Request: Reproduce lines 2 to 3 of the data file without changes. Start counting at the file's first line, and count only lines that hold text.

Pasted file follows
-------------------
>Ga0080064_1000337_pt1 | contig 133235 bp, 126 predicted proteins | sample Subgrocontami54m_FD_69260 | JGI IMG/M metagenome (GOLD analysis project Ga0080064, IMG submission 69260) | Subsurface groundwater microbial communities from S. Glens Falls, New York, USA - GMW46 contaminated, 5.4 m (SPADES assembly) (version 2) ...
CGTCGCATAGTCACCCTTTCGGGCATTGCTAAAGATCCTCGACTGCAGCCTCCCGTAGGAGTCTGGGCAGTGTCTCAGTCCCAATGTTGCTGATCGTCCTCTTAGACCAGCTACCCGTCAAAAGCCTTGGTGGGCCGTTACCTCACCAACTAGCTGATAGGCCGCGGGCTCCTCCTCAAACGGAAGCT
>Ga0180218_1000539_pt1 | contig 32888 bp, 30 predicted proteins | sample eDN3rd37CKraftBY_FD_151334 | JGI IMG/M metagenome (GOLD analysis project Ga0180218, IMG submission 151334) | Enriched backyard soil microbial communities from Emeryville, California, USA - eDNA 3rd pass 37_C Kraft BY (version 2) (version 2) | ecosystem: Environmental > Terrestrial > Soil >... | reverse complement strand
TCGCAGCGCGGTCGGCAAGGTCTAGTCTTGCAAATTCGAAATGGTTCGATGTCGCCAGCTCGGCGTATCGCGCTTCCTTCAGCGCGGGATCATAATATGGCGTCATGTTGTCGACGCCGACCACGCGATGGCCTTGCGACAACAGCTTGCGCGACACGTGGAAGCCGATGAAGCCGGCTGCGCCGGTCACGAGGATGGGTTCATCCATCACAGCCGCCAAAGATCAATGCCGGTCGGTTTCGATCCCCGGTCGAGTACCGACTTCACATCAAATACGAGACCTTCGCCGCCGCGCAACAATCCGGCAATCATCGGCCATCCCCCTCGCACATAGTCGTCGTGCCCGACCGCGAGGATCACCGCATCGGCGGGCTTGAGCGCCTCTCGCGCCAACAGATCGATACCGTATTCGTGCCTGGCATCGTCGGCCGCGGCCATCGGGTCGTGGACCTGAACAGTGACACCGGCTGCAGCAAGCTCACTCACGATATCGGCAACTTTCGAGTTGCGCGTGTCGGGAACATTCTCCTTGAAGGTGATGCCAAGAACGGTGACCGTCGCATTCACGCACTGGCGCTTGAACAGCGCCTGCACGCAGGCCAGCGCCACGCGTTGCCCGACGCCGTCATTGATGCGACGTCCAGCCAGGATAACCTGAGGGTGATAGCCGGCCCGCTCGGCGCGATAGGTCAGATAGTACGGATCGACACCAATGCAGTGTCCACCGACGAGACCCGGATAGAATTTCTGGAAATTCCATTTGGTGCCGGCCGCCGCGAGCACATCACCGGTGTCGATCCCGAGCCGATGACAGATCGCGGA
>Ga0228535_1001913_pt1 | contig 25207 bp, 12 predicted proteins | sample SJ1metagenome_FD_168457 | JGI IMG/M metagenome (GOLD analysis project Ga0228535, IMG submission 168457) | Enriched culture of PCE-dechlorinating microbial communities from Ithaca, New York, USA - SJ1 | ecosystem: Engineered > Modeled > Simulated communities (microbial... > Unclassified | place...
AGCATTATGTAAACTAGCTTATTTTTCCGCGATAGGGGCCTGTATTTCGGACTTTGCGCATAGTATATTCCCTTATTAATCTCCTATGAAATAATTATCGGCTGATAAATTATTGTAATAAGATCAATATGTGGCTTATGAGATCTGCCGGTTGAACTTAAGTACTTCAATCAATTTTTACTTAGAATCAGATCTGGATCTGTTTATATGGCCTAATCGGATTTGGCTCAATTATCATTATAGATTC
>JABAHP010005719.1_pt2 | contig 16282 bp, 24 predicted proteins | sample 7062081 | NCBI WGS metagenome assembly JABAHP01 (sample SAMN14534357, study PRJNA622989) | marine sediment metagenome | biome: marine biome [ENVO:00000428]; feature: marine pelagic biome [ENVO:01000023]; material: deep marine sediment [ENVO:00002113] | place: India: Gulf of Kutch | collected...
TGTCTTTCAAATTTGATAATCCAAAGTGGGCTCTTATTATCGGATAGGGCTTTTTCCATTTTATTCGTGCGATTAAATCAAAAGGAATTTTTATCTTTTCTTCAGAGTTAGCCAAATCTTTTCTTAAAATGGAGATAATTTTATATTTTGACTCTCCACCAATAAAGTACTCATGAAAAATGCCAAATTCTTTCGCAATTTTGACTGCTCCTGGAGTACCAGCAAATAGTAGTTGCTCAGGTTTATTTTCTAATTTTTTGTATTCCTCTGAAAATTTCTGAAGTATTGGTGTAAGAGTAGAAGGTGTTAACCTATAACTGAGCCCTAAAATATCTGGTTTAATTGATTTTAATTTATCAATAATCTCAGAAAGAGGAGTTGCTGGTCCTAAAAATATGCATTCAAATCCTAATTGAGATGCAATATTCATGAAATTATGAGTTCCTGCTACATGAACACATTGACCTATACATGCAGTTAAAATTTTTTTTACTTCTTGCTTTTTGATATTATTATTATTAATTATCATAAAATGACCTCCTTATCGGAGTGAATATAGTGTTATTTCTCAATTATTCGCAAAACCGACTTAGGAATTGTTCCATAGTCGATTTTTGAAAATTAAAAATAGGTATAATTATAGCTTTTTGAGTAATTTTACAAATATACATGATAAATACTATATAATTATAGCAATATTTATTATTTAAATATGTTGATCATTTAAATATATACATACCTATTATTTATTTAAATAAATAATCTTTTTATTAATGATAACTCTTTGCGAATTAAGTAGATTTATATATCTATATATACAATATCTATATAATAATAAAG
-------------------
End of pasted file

CGTCGCATAGTCACCCTTTCGGGCATTGCTAAAGATCCTCGACTGCAGCCTCCCGTAGGAGTCTGGGCAGTGTCTCAGTCCCAATGTTGCTGATCGTCCTCTTAGACCAGCTACCCGTCAAAAGCCTTGGTGGGCCGTTACCTCACCAACTAGCTGATAGGCCGCGGGCTCCTCCTCAAACGGAAGCT
>Ga0180218_1000539_pt1 | contig 32888 bp, 30 predicted proteins | sample eDN3rd37CKraftBY_FD_151334 | JGI IMG/M metagenome (GOLD analysis project Ga0180218, IMG submission 151334) | Enriched backyard soil microbial communities from Emeryville, California, USA - eDNA 3rd pass 37_C Kraft BY (version 2) (version 2) | ecosystem: Environmental > Terrestrial > Soil >... | reverse complement strand